Failing to account for regression to the mean is a fallacy that affects many fields of science – including behavioural science (Kelly and Price 2005) and medicine (Chuang-Stein and Tong 1997) – and features prominently in popular culture, such as the “Sports Illustrated cover jinx” – the perception that an athlete’s performance will be “cursed” after appearing in the cover of Sports Illustrated (Goldacre 2008). Cai et al. (2020) is not the first paper nor will be the last to fall for it.

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Bengtsson, L., and K. I. Hodges. 2019. “Can an Ensemble Climate Simulation Be Used to Separate Climate Change Signals from Internal Unforced Variability?” *Clim Dyn* 52 (5): 3553–73. https://doi.org/10.1007/s00382-018-4343-8.

Cai, Wenju, Benjamin Ng, Tao Geng, Lixin Wu, Agus Santoso, and Michael J. McPhaden. 2020. “Butterfly Effect and a Self-Modulating El Niño Response to Global Warming.” *Nature* 585 (7823): 68–73. https://doi.org/10.1038/s41586-020-2641-x.

Chuang-Stein, Christy, and Donald M Tong. 1997. “The Impact and Implication of Regression to the Mean on the Design and Analysis of Medical Investigations.” *Statistical Methods in Medical Research* 6 (2): 115–28. https://doi.org/10.1177/096228029700600203.

Francis Galton. 1889. *Natural Inheritance*.

Goldacre, Ben. 2008. *Bad Science*. HarperCollins UK.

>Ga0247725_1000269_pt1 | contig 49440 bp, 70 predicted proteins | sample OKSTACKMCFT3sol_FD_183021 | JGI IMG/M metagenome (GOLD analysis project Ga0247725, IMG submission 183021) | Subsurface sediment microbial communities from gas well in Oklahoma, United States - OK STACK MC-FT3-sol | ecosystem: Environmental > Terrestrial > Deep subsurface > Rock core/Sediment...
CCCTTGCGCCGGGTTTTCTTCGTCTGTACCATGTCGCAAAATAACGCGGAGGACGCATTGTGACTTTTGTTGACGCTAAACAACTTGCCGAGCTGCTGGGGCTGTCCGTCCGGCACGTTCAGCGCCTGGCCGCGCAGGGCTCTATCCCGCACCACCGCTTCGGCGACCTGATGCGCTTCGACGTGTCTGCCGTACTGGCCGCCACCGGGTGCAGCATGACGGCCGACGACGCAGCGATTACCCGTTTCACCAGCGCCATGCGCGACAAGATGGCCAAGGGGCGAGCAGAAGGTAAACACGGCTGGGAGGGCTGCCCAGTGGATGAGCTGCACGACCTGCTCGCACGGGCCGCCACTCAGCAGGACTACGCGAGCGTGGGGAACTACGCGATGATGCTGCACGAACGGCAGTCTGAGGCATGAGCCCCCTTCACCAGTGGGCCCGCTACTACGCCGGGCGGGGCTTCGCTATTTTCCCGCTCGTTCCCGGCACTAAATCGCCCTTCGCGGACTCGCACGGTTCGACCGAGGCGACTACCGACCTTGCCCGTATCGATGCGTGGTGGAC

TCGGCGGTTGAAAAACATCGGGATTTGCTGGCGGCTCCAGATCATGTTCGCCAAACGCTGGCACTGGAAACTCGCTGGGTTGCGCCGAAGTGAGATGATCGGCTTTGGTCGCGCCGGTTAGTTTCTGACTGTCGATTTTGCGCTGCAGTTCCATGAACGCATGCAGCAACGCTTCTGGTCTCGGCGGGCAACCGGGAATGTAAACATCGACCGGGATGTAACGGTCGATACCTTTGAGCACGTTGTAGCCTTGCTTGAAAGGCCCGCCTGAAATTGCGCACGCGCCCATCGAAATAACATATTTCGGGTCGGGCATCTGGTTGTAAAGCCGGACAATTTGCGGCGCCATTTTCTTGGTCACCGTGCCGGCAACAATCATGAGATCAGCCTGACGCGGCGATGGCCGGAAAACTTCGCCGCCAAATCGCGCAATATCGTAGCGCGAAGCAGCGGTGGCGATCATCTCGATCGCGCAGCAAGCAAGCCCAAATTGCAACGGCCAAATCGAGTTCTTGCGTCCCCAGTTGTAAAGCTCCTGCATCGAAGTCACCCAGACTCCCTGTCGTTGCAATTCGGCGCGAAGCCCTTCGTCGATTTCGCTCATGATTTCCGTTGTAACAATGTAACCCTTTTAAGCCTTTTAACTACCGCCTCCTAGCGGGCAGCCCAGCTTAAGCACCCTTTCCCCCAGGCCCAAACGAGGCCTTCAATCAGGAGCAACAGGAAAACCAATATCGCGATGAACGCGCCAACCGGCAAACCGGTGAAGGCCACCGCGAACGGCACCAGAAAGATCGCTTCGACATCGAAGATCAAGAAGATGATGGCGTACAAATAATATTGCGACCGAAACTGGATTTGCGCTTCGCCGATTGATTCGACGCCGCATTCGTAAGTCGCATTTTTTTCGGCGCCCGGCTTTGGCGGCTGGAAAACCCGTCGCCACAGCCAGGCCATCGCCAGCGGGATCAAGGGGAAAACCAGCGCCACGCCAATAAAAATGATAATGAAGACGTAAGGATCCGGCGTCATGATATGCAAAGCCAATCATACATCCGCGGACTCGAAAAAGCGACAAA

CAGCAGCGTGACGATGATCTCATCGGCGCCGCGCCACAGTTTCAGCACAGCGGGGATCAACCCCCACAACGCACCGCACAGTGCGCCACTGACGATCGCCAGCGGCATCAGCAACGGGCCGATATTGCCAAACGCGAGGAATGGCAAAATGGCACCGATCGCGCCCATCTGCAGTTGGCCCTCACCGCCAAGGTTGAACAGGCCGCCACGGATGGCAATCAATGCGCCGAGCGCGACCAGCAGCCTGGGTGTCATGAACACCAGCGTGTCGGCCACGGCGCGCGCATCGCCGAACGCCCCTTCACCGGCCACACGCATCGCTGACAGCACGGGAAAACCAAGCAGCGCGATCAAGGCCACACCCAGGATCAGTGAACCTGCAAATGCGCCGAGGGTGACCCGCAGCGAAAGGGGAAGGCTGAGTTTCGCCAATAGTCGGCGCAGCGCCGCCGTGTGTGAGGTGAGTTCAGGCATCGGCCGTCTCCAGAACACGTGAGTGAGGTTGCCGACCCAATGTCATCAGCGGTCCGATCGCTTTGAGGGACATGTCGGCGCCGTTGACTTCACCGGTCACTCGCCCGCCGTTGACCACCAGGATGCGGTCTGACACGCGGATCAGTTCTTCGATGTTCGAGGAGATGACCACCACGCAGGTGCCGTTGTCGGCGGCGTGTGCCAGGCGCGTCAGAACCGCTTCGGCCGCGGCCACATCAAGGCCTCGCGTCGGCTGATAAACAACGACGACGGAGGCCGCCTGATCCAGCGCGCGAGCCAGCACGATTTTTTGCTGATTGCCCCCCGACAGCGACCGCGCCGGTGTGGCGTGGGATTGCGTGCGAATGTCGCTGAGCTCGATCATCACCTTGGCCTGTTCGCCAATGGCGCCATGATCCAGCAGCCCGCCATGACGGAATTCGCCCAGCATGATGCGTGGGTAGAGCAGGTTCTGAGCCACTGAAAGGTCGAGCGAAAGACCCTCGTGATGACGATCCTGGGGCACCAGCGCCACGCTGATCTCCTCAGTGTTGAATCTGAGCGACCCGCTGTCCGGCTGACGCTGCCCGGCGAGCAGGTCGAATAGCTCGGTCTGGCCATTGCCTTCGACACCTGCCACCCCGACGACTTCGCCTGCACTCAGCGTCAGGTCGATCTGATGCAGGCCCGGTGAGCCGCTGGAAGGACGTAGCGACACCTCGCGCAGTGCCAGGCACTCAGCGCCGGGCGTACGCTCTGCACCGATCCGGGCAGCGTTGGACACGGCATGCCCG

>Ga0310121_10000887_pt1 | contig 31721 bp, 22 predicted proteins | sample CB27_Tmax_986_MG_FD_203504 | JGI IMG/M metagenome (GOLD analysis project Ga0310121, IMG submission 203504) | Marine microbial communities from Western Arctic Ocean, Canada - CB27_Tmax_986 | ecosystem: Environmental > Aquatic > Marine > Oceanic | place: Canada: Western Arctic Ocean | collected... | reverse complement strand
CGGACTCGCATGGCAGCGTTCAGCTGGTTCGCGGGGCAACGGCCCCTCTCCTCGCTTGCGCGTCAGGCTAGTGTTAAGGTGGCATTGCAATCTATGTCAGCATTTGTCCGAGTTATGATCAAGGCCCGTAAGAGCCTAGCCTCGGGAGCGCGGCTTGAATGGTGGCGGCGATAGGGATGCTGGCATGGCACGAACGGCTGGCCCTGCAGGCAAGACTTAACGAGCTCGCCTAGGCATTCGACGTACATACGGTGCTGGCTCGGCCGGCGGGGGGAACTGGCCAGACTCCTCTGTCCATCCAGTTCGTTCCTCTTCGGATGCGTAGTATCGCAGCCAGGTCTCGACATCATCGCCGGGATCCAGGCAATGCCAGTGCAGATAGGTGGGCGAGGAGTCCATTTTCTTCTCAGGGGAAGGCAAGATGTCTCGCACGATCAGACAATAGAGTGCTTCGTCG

Kay, J. E., C. Deser, A. Phillips, A. Mai, C. Hannay, G. Strand, J. M. Arblaster, et al. 2015. “The Community Earth System Model (CESM) Large Ensemble Project: A Community Resource for Studying Climate Change in the Presence of Internal Climate Variability.” *Bull. Amer. Meteor. Soc.* 96 (8): 1333–49. https://doi.org/10.1175/BAMS-D-13-00255.1.

Kelly, Colleen, and Trevor D. Price. 2005. “Correcting for Regression to the Mean in Behavior and Ecology.” *Am Nat* 166 (6): 700–707. https://doi.org/10.1086/497402.

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For attribution, please cite this work as

Campitelli (2021, Jan. 14). The Scrapbook: ENSO and regression to the mean. Retrieved from http://eliocamp.github.io/scrapbook/posts/2021-01-14-enso-and-regression-to-the-mean/

BibTeX citation

@misc{enso-regression-to-mean, author = {Campitelli, Elio}, title = {The Scrapbook: ENSO and regression to the mean}, url = {http://eliocamp.github.io/scrapbook/posts/2021-01-14-enso-and-regression-to-the-mean/}, year = {2021} }